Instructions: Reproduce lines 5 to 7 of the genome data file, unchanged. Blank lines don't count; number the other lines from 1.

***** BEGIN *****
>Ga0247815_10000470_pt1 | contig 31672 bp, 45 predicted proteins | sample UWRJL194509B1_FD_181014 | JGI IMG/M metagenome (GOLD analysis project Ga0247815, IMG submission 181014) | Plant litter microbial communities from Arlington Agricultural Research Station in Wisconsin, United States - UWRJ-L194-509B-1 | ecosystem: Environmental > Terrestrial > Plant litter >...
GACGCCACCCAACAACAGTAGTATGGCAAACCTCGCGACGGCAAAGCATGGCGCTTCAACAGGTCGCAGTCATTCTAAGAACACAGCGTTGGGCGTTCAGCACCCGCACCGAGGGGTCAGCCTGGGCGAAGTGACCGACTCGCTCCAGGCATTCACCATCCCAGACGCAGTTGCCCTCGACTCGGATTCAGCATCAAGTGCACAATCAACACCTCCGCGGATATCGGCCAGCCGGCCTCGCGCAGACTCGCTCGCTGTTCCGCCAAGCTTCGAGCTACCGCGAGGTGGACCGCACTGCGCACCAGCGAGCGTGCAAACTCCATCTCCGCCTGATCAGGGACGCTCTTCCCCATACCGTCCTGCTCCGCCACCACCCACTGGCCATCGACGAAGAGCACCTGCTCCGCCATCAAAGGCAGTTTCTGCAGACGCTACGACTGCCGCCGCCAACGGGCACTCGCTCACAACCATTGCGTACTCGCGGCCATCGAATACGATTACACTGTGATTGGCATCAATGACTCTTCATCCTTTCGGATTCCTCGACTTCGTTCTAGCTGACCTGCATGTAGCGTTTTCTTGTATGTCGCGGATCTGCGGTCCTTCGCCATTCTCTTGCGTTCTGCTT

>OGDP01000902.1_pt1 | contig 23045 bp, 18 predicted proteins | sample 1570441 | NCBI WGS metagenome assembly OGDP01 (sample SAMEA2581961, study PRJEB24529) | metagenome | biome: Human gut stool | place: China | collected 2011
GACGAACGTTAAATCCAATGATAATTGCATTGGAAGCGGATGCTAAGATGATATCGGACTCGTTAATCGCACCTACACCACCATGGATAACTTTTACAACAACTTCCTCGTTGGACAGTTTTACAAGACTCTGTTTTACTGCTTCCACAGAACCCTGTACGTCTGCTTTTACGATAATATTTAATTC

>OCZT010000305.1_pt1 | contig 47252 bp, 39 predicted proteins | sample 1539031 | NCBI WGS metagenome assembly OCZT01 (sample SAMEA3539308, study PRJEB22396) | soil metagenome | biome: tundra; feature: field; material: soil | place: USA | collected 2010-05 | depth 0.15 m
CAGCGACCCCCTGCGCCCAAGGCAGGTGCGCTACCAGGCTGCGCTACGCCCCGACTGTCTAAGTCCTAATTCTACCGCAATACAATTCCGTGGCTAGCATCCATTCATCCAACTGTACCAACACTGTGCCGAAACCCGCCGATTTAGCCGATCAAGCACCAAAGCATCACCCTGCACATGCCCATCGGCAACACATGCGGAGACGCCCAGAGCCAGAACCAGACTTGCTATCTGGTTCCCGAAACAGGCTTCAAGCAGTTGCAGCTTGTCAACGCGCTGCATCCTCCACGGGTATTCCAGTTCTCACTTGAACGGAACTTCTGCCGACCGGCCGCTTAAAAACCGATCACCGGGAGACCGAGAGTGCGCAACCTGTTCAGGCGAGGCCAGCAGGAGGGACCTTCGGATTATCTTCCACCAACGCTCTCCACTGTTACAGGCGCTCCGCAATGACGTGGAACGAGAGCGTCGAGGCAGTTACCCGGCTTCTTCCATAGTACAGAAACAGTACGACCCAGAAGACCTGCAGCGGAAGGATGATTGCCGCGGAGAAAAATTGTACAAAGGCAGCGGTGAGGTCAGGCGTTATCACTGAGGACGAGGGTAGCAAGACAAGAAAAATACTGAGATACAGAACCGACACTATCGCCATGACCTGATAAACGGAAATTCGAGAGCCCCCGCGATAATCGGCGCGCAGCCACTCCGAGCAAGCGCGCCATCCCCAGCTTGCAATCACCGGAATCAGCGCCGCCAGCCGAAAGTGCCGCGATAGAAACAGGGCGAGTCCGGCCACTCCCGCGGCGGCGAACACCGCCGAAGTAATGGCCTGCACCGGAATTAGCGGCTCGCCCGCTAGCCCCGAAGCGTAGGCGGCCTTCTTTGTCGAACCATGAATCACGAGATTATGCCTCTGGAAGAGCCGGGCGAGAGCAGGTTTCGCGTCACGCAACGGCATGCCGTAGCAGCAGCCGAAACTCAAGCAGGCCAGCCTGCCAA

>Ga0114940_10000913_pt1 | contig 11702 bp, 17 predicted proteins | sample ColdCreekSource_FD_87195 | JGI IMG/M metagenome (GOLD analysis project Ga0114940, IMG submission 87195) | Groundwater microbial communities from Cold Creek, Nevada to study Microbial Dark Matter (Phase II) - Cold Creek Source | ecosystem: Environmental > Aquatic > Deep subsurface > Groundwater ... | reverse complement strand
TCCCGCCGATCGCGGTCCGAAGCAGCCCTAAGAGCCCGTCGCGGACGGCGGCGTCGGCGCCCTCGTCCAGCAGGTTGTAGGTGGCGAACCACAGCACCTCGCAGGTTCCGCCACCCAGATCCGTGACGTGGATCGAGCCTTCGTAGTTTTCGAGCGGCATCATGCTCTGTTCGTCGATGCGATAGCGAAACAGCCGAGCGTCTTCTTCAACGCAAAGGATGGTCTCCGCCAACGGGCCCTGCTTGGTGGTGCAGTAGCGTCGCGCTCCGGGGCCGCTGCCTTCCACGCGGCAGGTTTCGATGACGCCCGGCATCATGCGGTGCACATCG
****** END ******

>OCZT010000305.1_pt1 | contig 47252 bp, 39 predicted proteins | sample 1539031 | NCBI WGS metagenome assembly OCZT01 (sample SAMEA3539308, study PRJEB22396) | soil metagenome | biome: tundra; feature: field; material: soil | place: USA | collected 2010-05 | depth 0.15 m
CAGCGACCCCCTGCGCCCAAGGCAGGTGCGCTACCAGGCTGCGCTACGCCCCGACTGTCTAAGTCCTAATTCTACCGCAATACAATTCCGTGGCTAGCATCCATTCATCCAACTGTACCAACACTGTGCCGAAACCCGCCGATTTAGCCGATCAAGCACCAAAGCATCACCCTGCACATGCCCATCGGCAACACATGCGGAGACGCCCAGAGCCAGAACCAGACTTGCTATCTGGTTCCCGAAACAGGCTTCAAGCAGTTGCAGCTTGTCAACGCGCTGCATCCTCCACGGGTATTCCAGTTCTCACTTGAACGGAACTTCTGCCGACCGGCCGCTTAAAAACCGATCACCGGGAGACCGAGAGTGCGCAACCTGTTCAGGCGAGGCCAGCAGGAGGGACCTTCGGATTATCTTCCACCAACGCTCTCCACTGTTACAGGCGCTCCGCAATGACGTGGAACGAGAGCGTCGAGGCAGTTACCCGGCTTCTTCCATAGTACAGAAACAGTACGACCCAGAAGACCTGCAGCGGAAGGATGATTGCCGCGGAGAAAAATTGTACAAAGGCAGCGGTGAGGTCAGGCGTTATCACTGAGGACGAGGGTAGCAAGACAAGAAAAATACTGAGATACAGAACCGACACTATCGCCATGACCTGATAAACGGAAATTCGAGAGCCCCCGCGATAATCGGCGCGCAGCCACTCCGAGCAAGCGCGCCATCCCCAGCTTGCAATCACCGGAATCAGCGCCGCCAGCCGAAAGTGCCGCGATAGAAACAGGGCGAGTCCGGCCACTCCCGCGGCGGCGAACACCGCCGAAGTAATGGCCTGCACCGGAATTAGCGGCTCGCCCGCTAGCCCCGAAGCGTAGGCGGCCTTCTTTGTCGAACCATGAATCACGAGATTATGCCTCTGGAAGAGCCGGGCGAGAGCAGGTTTCGCGTCACGCAACGGCATGCCGTAGCAGCAGCCGAAACTCAAGCAGGCCAGCCTGCCAA

>Ga0114940_10000913_pt1 | contig 11702 bp, 17 predicted proteins | sample ColdCreekSource_FD_87195 | JGI IMG/M metagenome (GOLD analysis project Ga0114940, IMG submission 87195) | Groundwater microbial communities from Cold Creek, Nevada to study Microbial Dark Matter (Phase II) - Cold Creek Source | ecosystem: Environmental > Aquatic > Deep subsurface > Groundwater ... | reverse complement strand